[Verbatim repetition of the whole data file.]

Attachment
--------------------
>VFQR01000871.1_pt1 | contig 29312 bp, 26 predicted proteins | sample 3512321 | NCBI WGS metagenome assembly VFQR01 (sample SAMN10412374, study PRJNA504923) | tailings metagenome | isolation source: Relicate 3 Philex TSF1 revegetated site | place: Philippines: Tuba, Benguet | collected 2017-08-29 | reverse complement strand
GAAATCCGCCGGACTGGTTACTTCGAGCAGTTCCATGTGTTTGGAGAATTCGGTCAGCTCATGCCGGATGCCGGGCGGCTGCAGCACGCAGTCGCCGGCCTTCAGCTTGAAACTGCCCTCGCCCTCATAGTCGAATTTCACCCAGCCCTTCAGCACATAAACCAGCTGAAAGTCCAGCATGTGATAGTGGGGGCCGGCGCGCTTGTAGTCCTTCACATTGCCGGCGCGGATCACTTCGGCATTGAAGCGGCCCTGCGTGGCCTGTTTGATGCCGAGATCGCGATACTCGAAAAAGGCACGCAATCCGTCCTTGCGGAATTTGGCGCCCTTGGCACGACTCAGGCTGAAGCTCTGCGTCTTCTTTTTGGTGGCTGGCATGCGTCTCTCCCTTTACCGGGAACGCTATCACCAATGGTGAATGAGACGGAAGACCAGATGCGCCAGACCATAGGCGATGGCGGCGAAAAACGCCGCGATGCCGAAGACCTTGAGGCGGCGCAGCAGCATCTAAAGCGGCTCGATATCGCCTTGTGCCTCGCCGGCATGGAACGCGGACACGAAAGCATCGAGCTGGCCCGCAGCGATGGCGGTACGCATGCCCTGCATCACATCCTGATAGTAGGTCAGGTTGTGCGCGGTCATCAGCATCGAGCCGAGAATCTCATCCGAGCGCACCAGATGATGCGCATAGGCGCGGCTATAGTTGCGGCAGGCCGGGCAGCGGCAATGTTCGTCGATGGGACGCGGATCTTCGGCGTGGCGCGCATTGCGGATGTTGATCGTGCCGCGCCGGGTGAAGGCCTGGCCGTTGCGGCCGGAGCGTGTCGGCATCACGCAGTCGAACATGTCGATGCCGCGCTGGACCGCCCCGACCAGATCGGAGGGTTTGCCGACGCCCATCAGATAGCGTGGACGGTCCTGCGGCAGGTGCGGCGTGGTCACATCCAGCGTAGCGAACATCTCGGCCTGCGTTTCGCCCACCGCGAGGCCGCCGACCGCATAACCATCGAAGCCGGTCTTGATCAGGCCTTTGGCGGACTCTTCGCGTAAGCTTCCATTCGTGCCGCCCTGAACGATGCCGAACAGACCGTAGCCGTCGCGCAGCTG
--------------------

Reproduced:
>VFQR01000871.1_pt1 | contig 29312 bp, 26 predicted proteins | sample 3512321 | NCBI WGS metagenome assembly VFQR01 (sample SAMN10412374, study PRJNA504923) | tailings metagenome | isolation source: Relicate 3 Philex TSF1 revegetated site | place: Philippines: Tuba, Benguet | collected 2017-08-29 | reverse complement strand
GAAATCCGCCGGACTGGTTACTTCGAGCAGTTCCATGTGTTTGGAGAATTCGGTCAGCTCATGCCGGATGCCGGGCGGCTGCAGCACGCAGTCGCCGGCCTTCAGCTTGAAACTGCCCTCGCCCTCATAGTCGAATTTCACCCAGCCCTTCAGCACATAAACCAGCTGAAAGTCCAGCATGTGATAGTGGGGGCCGGCGCGCTTGTAGTCCTTCACATTGCCGGCGCGGATCACTTCGGCATTGAAGCGGCCCTGCGTGGCCTGTTTGATGCCGAGATCGCGATACTCGAAAAAGGCACGCAATCCGTCCTTGCGGAATTTGGCGCCCTTGGCACGACTCAGGCTGAAGCTCTGCGTCTTCTTTTTGGTGGCTGGCATGCGTCTCTCCCTTTACCGGGAACGCTATCACCAATGGTGAATGAGACGGAAGACCAGATGCGCCAGACCATAGGCGATGGCGGCGAAAAACGCCGCGATGCCGAAGACCTTGAGGCGGCGCAGCAGCATCTAAAGCGGCTCGATATCGCCTTGTGCCTCGCCGGCATGGAACGCGGACACGAAAGCATCGAGCTGGCCCGCAGCGATGGCGGTACGCATGCCCTGCATCACATCCTGATAGTAGGTCAGGTTGTGCGCGGTCATCAGCATCGAGCCGAGAATCTCATCCGAGCGCACCAGATGATGCGCATAGGCGCGGCTATAGTTGCGGCAGGCCGGGCAGCGGCAATGTTCGTCGATGGGACGCGGATCTTCGGCGTGGCGCGCATTGCGGATGTTGATCGTGCCGCGCCGGGTGAAGGCCTGGCCGTTGCGGCCGGAGCGTGTCGGCATCACGCAGTCGAACATGTCGATGCCGCGCTGGACCGCCCCGACCAGATCGGAGGGTTTGCCGACGCCCATCAGATAGCGTGGACGGTCCTGCGGCAGGTGCGGCGTGGTCACATCCAGCGTAGCGAACATCTCGGCCTGCGTTTCGCCCACCGCGAGGCCGCCGACCGCATAACCATCGAAGCCGGTCTTGATCAGGCCTTTGGCGGACTCTTCGCGTAAGCTTCCATTCGTGCCGCCCTGAACGATGCCGAACAGACCGTAGCCGTCGCGCAGCTG